Thursday, October 3, 2013


Posted by Bethan Holt, Junior Fashion Editor at Large

I read this morning that people employed in farming, fishing and forestry are the happiest. If you work in the media, you are less happy than quite a lot of other professions, apparently. Oh dear. While this news is a bit depressing in itself, it does shine a light on why Erica and Faye Toogood might have struck on the idea to 'pay tribute' to eight different trades with their new collection of coats, which launched during Paris fashion week. Admittedly, it's rare that one goes to PFW and ends up having a conversation about the particular details a bee keeper might require from their outerwear.
The Chemist coat
The Toogood passport
You may already know the work of Faye Toogood. She's a furniture and object designer whose studio has collaborated with the likes of Humberto Leon and Carol Lim of Opening Ceremony/ Kenzo fame and Phillip Lim. She teamed up with her pattern cutter sister, Erica, about a year ago to work on the Toogood coats collection. As with all great fashion concepts, there's a lot of theory backed up by thoughtful details. For example, each coat comes with its very own "passport". A label which details who your coat was designed and made by and who sold it. The idea is that you then add your own details as a constant reminder of the trajectory which each coat has taken. "There is no hierarchy here," comments Erica, "we wanted to create a feeling of transparency about the process of making a coat."

Each unisex coat comes in 6 sizes and is handmade in London. Faye does the design while Erica deals with bringing them to life by cutting innovative patterns which reflect how each worker's coat might have been worn over time, see the deep pockets on The Chemist. For The Courier, a fitted waistcoat with short cape, there were 17 toiles made before the fit was just right. The sisters mimic the movements of each worker to show me why certain details have been included, like the curved seams on the sleeves of The Mechanic or the slits on the cuffs of The Roadsweeper. The fabrications are like nothing I've ever seen before which makes trying on these coats a properly novel experience. Imagine a shell-like back created from melted bin bags, the bumpy texture of a baked latex print or the super-shiny and squeaky effect of sprayed and splattered rubber, a job which the sisters commissioned a guy who usually paints cars to complete. The coats are as hard-wearing as their names suggest too, cut from rot resistant canvas. It all sounds terribly tough and rough and ready but some of these shapes are akin to an elegant opera coat or a chic biker, in many ways. The ultimate aim, of course, is that you make it your own. Faye insists, 'we want our coats to look and feel just as beautiful on a 60 year-old man as they do on a 25 year-old girl'.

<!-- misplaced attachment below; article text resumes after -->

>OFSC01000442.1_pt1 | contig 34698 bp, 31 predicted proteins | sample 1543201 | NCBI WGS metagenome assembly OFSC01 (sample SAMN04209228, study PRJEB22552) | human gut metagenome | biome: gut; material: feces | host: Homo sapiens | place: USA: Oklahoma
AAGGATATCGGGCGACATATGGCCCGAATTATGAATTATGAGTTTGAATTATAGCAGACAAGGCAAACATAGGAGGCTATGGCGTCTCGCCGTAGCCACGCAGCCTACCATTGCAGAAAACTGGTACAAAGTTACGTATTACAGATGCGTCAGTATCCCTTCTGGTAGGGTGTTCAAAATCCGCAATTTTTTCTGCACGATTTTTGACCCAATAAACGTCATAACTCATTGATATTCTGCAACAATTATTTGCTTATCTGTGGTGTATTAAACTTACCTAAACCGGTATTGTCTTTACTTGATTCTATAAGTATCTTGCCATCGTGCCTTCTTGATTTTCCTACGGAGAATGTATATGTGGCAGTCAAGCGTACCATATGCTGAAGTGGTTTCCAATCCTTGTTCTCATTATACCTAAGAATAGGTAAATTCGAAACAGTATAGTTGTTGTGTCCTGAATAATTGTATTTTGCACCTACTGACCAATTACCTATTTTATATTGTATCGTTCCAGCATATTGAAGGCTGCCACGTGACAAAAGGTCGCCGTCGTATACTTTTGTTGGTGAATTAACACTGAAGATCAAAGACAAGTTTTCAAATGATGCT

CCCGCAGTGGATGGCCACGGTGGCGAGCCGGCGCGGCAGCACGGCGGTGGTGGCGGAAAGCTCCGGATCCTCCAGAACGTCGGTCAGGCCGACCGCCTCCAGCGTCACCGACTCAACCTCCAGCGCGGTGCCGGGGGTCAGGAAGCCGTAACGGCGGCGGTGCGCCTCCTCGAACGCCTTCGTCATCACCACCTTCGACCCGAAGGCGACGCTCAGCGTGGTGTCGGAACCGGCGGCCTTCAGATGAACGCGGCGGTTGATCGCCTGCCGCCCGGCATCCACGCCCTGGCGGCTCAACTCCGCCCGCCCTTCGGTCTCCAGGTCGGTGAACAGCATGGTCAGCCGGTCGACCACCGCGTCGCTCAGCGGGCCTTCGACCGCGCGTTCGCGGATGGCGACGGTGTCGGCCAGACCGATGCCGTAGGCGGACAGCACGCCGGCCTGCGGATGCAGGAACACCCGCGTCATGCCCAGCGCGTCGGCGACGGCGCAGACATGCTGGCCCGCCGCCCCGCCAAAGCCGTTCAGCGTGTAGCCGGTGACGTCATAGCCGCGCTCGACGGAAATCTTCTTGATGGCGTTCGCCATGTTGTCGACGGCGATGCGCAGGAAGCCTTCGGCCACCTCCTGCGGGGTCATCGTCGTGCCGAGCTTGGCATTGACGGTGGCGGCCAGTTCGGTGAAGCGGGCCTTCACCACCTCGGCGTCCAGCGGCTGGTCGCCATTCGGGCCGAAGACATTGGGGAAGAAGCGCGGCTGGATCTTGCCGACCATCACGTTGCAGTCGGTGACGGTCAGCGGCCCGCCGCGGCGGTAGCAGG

The Beekeeper
The Courier coat
The Milkman
The Oilrigger
The Roadsweeper

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